Is 5G The Answer for Autonomous Vehicles?


A webinar recently tossed out this question: “5G: The new fuel for the connected car?” A critical issue, for connected (and autonomous) vehicles, and the entire IoT, is the wireless networks that these developments will depend upon. This issue has come to increasingly focus on the development of 5G.

5G – Grandiose Visions

The visions set forth for 5G have been nothing short of magnificent, holding out promise of stunning benefits. To support massive increases in transmission volumes (which we described as the “Mobile Traffic Deluge” in our 2011 study), a series of quantum leaps in performance of transmission networks are required. 5G is envisioned to incorporate virtually all of these, including, most prominently the following – as stated in an academic paper:

“Therefore, the following are the most important elements in the description of 5G: high throughput, low-latency, high reliability, increased scalability, and energy efficient mobile communication technology.”

(“5G Mobile Tech – A Survey,”, 2015)

For example, download speeds are to be increased to 1-10Gbps, (gigabits – billion bits – per second) versus current 4G download speeds, in the U.S. of 9.9Mbps (megabits – million bits – per second). Latency is to be reduced by a factor of 5X, with a target for end-to-end transmission as low as 5ms, (milliseconds) and more like 1ms for transmissions between moving vehicles. Other spectacular claims cover Increased Data Volume; Energy Efficiency; Network Coverage; and other key factors.

5G and Autonomous Vehicles

All of these claims could be critical to the future of autonomous vehicles. In the recent webinar, Roger Berg, Vice President, Wireless Technologies of Denso North America, acknowledged that the principal objectives, or “use cases” for 5G were all highly relevant to connected/autonomous vehicles, namely: 1. Enhanced mobile broadband, 2. Ultra high reliability and low latency, and 3. Massive machine communications.

He noted that there is not much connectivity being used in autos currently. However, with Uber, as one example, beginning to deploy automated driving, he expected increased attention to vehicle connectivity, with the major breakout occurring after 2020.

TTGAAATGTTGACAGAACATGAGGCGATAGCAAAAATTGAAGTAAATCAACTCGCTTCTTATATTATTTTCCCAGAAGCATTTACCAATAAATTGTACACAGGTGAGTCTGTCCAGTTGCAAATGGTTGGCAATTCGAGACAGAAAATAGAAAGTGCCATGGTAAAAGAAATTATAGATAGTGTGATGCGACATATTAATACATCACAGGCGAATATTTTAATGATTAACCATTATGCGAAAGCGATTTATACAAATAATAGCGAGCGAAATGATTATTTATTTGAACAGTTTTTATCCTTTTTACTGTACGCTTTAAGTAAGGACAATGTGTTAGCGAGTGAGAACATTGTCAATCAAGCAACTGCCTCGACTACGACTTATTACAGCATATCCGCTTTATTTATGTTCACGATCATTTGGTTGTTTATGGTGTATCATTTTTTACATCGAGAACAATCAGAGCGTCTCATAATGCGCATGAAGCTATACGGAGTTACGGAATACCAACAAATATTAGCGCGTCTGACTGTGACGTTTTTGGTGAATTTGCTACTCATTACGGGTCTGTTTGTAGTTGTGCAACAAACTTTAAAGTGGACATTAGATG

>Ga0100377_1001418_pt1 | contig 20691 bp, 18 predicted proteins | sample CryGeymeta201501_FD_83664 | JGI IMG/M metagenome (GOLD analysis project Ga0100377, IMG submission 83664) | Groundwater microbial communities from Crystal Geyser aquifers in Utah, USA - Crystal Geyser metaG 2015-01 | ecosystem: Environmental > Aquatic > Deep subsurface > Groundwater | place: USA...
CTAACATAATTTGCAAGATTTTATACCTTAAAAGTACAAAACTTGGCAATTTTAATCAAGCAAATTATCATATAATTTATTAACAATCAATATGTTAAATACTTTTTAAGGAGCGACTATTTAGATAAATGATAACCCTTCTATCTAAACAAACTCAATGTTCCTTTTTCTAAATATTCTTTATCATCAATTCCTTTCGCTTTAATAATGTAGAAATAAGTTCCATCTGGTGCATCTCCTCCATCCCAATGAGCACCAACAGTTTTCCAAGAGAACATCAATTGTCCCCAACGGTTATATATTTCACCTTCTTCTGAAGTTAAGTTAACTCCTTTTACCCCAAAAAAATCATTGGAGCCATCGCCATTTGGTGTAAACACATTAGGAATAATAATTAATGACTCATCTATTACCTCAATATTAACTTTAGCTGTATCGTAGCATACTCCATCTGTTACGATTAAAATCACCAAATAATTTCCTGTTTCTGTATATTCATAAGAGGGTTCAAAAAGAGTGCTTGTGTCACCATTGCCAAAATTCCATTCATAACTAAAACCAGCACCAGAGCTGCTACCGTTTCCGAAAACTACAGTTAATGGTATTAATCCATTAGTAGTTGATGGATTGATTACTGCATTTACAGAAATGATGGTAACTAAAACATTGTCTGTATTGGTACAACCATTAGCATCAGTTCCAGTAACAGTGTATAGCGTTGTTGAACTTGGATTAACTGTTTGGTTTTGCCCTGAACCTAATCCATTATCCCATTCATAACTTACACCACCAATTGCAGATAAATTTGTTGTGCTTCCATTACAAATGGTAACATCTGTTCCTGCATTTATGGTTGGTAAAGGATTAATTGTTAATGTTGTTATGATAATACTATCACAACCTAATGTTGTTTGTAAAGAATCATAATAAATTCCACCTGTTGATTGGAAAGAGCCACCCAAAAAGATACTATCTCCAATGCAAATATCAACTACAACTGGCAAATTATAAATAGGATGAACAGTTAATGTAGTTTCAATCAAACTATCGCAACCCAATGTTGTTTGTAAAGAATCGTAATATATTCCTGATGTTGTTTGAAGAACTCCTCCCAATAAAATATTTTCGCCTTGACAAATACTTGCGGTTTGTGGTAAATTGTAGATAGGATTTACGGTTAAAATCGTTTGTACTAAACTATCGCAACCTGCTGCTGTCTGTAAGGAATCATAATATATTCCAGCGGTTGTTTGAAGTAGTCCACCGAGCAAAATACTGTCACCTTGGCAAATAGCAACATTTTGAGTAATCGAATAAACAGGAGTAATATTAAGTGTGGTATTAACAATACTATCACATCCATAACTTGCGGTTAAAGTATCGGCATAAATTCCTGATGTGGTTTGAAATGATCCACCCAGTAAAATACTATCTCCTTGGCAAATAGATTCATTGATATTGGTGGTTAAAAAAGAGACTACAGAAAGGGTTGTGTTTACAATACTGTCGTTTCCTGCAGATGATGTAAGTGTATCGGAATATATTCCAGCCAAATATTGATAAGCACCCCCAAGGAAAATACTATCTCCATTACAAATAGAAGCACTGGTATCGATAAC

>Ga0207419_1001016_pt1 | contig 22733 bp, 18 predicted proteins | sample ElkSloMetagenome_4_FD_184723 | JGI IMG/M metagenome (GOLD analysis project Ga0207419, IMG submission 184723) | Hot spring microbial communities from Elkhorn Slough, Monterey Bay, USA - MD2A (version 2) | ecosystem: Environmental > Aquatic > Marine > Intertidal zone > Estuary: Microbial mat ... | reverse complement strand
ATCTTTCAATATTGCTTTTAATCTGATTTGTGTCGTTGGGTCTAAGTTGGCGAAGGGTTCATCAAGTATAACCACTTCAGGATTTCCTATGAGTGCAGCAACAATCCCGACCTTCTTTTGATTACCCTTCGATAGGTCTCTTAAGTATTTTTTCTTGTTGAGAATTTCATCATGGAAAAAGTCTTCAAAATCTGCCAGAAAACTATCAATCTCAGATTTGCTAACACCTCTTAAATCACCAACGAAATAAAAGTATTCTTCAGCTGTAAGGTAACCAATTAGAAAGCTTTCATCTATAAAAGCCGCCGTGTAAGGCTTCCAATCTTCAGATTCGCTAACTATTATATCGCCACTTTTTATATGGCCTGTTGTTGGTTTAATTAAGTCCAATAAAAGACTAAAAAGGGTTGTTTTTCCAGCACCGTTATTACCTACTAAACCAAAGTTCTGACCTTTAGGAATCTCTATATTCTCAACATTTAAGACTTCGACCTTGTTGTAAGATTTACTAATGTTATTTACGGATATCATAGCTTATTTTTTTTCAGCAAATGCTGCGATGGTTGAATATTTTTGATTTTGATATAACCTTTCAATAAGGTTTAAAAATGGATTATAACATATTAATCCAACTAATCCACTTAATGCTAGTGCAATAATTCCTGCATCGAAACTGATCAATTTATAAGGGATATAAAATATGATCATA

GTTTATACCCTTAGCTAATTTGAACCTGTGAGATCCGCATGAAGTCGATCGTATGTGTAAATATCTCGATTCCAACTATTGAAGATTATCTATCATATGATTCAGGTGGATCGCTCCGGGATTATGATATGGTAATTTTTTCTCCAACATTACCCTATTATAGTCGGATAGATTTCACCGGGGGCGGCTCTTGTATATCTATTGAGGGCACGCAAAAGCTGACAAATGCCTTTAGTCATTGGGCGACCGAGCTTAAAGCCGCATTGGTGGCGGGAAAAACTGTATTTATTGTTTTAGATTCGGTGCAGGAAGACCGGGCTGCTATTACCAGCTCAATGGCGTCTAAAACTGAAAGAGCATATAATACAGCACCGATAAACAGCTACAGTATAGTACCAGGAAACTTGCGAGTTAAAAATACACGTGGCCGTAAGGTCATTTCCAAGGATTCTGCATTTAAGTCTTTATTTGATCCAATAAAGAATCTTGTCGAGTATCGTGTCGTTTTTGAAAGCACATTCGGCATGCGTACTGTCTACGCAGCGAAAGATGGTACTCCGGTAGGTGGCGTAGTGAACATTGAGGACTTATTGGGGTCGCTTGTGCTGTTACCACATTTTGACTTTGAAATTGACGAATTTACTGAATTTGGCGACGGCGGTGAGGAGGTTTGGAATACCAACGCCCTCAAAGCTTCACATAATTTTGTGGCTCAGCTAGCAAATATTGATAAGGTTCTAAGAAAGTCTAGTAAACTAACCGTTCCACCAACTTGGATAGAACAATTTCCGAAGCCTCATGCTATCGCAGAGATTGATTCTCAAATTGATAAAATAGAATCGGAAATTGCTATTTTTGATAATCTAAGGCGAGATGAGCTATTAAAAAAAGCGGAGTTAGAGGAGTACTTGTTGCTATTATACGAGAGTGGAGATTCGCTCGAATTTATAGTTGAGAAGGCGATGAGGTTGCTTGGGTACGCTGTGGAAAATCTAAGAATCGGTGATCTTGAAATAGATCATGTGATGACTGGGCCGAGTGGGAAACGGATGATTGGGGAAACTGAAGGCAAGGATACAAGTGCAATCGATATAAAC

“Vehicle-to-Everything,” V2X, The Goal

With respect to connected and autonomous vehicles, there is considerable discussion about the objective of V2X, vehicle-to-everything. This includes V2V and V2I (Vehicle-to-Vehicle and Vehicle-to-Infrastructure), and even other “V2s” including pedestrians, homes, etc.

Berg made the interesting observation, however, that in looking at different applications, one transmission system or protocol would not be optimal for all. He pointed to DSRC (Dedicated Short Range Communications) a band created by the FCC in 1999 that contains 75MHz of spectrum in the 5.9GHz range.

He expressed the hope that a mandate from DOT would prevail and that DSRC would be used. He describes it as a network, “built solely for transportation – not infotainment.” It is optimized for features such as safety, hazardous weather warning and crash avoidance. He points out that it does not capture any personally identifiable information about users, avoiding many security issues.

While DSRC is optimized for these functions, Berg states that it leaves room for 5G to be used for other functions, such as infotainment and certain autonomy functions.

Our Take: Issues and Timing